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Transcript
Elasticity Measures
Part 2
Dr. Jennifer P. Wissink
©2011 John M. Abowd and Jennifer P. Wissink, all rights reserved.
Recall:
Own Price Supply Elasticities

When the price of DaVinci paintings
increases by 1% the quantity supplied
doesn’t change at all, so the quantity
supplied of DaVinci paintings is
completely insensitive to the price.
– Own price elasticity of supply is 0.

When the price of beef increases by
1% the quantity supplied increases by
5%, so beef supply is very price
sensitive.
– Own price elasticity of supply is 5.
Supply Elasticity
 Extremely
similar formulas are used to
calculate the own price elasticity of supply
– Arc midpoint formula
» Large delta style or small delta style
– Point formula

Just need to substitute in
– Quantity supplied and change in quantity
supplied where appropriate
Supply Elasticity
 Definition:
 S X ,P 
X
 Arc
Percentage Change in Quantity Supplied
Percentage Change in Price
Formula:
Arc formula for 
 Point

S
S
X , PX
QS /(average of the two Qs)

x100
P/(average of the two Ps)
formula:
X , PX
 (dQ
S
X
/ dPX )( PX / Q
S
X
)
Example: Arc Calculation of
Own Price Elasticity of Supply




Want supply elasticity at A
Use B: QS=9 and P=5
Use C: QS=16 and P=7
Nonlinear Supply Curve
12
10
QS
% change in
=
(16-9)/((16+9)/2)*100 =
56%
% change in P =
(7-5)/((7+5)/2)*100 =
33.33%
C
8
Price

6
B
A
4
2
0
0 2 4 6 8 10 12 14 16 18 20 22 24 26 28 30

Supply elasticity at A =
56/33.33 = 1.68
Quantity
Example: Point Calculation of
Own Price Elasticity of Supply


S
X , PX
 (dQ
S
X
/ dPX )( PX / Q
S
X
)
Suppose you are given: QS = -10 + 4P
– Note, that’s the same as: PS = 2.50 +.25Q



Suppose you want the exact own price elasticity of
supply at P = $12
At P = $12, QS = -10 + 48 = 38
Note: (dQS/dP) = 4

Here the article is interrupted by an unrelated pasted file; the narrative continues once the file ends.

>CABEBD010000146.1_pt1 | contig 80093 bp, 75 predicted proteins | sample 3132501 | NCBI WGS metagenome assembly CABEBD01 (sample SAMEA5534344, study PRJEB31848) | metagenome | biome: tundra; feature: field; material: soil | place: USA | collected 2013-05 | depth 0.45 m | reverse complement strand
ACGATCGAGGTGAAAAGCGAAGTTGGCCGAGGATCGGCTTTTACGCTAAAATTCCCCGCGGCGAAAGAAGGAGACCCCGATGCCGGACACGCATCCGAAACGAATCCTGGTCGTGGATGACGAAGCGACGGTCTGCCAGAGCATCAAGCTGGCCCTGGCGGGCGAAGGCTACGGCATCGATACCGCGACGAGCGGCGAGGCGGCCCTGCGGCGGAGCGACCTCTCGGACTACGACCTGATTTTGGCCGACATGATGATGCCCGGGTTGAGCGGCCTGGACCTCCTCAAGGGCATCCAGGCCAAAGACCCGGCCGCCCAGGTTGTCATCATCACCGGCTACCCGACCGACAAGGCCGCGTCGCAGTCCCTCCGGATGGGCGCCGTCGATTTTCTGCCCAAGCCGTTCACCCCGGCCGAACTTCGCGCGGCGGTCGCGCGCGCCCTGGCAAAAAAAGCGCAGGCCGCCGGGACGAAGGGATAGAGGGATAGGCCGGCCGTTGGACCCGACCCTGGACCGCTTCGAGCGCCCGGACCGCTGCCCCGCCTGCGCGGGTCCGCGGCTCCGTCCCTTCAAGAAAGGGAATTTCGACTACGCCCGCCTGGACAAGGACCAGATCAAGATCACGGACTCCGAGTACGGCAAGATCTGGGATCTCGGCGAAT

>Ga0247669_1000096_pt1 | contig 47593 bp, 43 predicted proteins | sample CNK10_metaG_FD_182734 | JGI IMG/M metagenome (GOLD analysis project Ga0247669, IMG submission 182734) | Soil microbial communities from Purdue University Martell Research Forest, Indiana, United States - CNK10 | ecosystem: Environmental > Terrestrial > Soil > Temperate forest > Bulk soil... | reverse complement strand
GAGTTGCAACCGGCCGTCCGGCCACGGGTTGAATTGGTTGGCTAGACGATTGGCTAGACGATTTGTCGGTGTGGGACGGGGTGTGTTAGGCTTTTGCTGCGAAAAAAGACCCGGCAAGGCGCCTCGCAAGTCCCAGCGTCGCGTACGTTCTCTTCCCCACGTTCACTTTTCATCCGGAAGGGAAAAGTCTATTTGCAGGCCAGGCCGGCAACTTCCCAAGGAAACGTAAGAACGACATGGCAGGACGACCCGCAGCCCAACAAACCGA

– (Slope of drawn supply curve = .25, so.... 1/slope = 4)

So supply elasticity at P=$12 is...
(4)•(12/38) = 48/38 = 1.26
Some Technical Definitions
For Extreme Elasticity Values
 Perfectly
elastic means the quantity
demanded or supplied is as price sensitive as
possible.
– a.k.a. completely elastic
– a.k.a. infinitely elastic

Perfectly inelastic means that the quantity
demanded or supplied has no price
sensitivity at all.
– a.k.a. completely inelastic
Perfectly Elastic Demand


Demand is perfectly
elastic when a 1%
change in the price
would result in an
infinite change in
quantity demanded.
Example:
Price
Perfectly Elastic Demand (elasticity = -)
Quantity
Perfectly Inelastic Demand


Demand is perfectly
inelastic when a 1%
change in the price
would result in no
change in quantity
demanded.
Example:
Price
Perfectly
Inelastic
Demand
(elasticity = 0)
Quantity
Perfectly Inelastic Supply


Supply is
perfectly inelastic
when a 1%
change in the
price would result
in no change in
quantity supplied.
Example: wheat?
– At harvest?
Price
Perfectly
Inelastic
Supply
(elasticity = 0)
» Yes.
– Across planting
seasons?
» No.
Quantity
Perfectly Elastic Supply


Supply is
perfectly elastic
when a 1%
change in the
price would result
in an infinite
change in
quantity supplied.
Example: wheat?
Price
Perfectly Elastic Supply (elasticity = )
– Across planting
seasons?
» Yes.
Quantity
Determinants of Elasticity
 What
is a major determinant of the own
price elasticity of demand?
– Availability of substitutes in consumption.
 What
is a major determinant of the own
price elasticity of supply?
– Availability of alternatives in production.
Real World Example – Getting It Wrong
 Gas taxes in Washington DC, 1980
– Extra 6% tax imposed Aug 16, 1980 to raise much
needed revenue for D.C.
– Increased price at pump by 8¢ (a nearly 6% increase).
– By end of first month, QD down by 27.5%.
–  elasticity = 27.5÷6 = 4.5  pretty darn elastic!
– Way off on expected revenue, too.
– By October, sales had dropped by 40% and 242 gas
station workers were laid off.
– Tax lifted by Mayor Marion Barry on November 24,
1980.
– What went wrong? What didn’t they account for?
Real World Example – Getting It Wrong
Own Price Elasticity of Demand
& Total Expenditures






Question: What happens to total expenditures made by buyers (TE) in
a market when market price increases?
Note: TE = P•QD